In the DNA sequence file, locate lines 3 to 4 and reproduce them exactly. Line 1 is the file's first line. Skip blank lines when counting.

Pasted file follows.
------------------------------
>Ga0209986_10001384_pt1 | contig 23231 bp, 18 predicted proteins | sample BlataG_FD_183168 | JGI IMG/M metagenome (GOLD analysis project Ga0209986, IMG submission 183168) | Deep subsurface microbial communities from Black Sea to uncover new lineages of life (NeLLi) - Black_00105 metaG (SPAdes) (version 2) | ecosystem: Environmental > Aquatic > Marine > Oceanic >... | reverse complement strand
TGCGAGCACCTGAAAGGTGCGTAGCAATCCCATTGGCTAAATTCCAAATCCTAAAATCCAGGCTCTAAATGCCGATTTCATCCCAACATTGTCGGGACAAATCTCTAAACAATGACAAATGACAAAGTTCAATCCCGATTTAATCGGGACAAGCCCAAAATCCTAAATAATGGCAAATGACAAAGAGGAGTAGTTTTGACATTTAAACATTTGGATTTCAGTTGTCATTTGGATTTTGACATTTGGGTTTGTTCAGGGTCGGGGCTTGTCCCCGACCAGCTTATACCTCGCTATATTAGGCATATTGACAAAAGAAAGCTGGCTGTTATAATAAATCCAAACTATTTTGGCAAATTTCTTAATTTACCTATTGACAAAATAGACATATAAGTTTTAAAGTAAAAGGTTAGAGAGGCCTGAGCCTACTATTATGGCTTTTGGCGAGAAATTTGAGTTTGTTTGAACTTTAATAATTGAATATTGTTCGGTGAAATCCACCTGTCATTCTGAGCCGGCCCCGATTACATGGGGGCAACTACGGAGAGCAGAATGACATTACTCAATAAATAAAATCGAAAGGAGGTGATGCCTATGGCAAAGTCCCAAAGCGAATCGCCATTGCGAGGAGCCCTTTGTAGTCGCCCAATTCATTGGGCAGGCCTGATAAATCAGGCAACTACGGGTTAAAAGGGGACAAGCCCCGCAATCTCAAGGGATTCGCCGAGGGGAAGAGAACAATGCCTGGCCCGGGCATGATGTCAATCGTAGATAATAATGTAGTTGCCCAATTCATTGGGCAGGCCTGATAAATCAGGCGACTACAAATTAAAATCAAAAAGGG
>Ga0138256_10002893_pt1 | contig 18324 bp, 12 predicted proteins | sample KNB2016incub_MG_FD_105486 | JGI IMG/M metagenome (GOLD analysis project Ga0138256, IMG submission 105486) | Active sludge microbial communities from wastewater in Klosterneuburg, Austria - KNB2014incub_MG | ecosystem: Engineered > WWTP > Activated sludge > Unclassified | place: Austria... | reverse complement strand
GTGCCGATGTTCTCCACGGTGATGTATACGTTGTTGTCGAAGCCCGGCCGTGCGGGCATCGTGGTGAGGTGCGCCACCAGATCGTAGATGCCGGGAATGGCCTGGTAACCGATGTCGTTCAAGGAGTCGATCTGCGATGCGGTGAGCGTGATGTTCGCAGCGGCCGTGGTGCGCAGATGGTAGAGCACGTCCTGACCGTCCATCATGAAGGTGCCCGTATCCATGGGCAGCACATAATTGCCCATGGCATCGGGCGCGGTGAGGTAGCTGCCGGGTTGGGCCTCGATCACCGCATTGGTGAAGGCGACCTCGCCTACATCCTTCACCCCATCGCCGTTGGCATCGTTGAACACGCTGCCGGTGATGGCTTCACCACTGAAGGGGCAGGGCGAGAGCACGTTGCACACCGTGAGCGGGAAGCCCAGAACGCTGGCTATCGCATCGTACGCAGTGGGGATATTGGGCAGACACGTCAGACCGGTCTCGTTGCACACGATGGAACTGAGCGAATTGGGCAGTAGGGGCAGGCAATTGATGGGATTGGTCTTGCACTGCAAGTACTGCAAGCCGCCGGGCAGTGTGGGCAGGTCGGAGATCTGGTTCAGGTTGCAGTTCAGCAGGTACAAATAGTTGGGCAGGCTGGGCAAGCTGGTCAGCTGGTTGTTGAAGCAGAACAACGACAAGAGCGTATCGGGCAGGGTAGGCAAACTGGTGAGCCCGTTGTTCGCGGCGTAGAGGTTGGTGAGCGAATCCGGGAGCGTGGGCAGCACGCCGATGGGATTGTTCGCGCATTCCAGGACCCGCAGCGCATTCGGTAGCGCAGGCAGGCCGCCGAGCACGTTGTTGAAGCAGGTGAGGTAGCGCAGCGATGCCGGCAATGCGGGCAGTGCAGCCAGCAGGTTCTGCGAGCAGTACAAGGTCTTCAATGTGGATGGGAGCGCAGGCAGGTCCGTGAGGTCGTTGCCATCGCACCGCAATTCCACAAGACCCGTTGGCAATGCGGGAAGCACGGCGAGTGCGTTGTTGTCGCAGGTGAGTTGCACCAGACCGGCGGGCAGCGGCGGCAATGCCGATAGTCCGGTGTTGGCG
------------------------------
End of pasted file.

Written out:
>Ga0138256_10002893_pt1 | contig 18324 bp, 12 predicted proteins | sample KNB2016incub_MG_FD_105486 | JGI IMG/M metagenome (GOLD analysis project Ga0138256, IMG submission 105486) | Active sludge microbial communities from wastewater in Klosterneuburg, Austria - KNB2014incub_MG | ecosystem: Engineered > WWTP > Activated sludge > Unclassified | place: Austria... | reverse complement strand
GTGCCGATGTTCTCCACGGTGATGTATACGTTGTTGTCGAAGCCCGGCCGTGCGGGCATCGTGGTGAGGTGCGCCACCAGATCGTAGATGCCGGGAATGGCCTGGTAACCGATGTCGTTCAAGGAGTCGATCTGCGATGCGGTGAGCGTGATGTTCGCAGCGGCCGTGGTGCGCAGATGGTAGAGCACGTCCTGACCGTCCATCATGAAGGTGCCCGTATCCATGGGCAGCACATAATTGCCCATGGCATCGGGCGCGGTGAGGTAGCTGCCGGGTTGGGCCTCGATCACCGCATTGGTGAAGGCGACCTCGCCTACATCCTTCACCCCATCGCCGTTGGCATCGTTGAACACGCTGCCGGTGATGGCTTCACCACTGAAGGGGCAGGGCGAGAGCACGTTGCACACCGTGAGCGGGAAGCCCAGAACGCTGGCTATCGCATCGTACGCAGTGGGGATATTGGGCAGACACGTCAGACCGGTCTCGTTGCACACGATGGAACTGAGCGAATTGGGCAGTAGGGGCAGGCAATTGATGGGATTGGTCTTGCACTGCAAGTACTGCAAGCCGCCGGGCAGTGTGGGCAGGTCGGAGATCTGGTTCAGGTTGCAGTTCAGCAGGTACAAATAGTTGGGCAGGCTGGGCAAGCTGGTCAGCTGGTTGTTGAAGCAGAACAACGACAAGAGCGTATCGGGCAGGGTAGGCAAACTGGTGAGCCCGTTGTTCGCGGCGTAGAGGTTGGTGAGCGAATCCGGGAGCGTGGGCAGCACGCCGATGGGATTGTTCGCGCATTCCAGGACCCGCAGCGCATTCGGTAGCGCAGGCAGGCCGCCGAGCACGTTGTTGAAGCAGGTGAGGTAGCGCAGCGATGCCGGCAATGCGGGCAGTGCAGCCAGCAGGTTCTGCGAGCAGTACAAGGTCTTCAATGTGGATGGGAGCGCAGGCAGGTCCGTGAGGTCGTTGCCATCGCACCGCAATTCCACAAGACCCGTTGGCAATGCGGGAAGCACGGCGAGTGCGTTGTTGTCGCAGGTGAGTTGCACCAGACCGGCGGGCAGCGGCGGCAATGCCGATAGTCCGGTGTTGGCG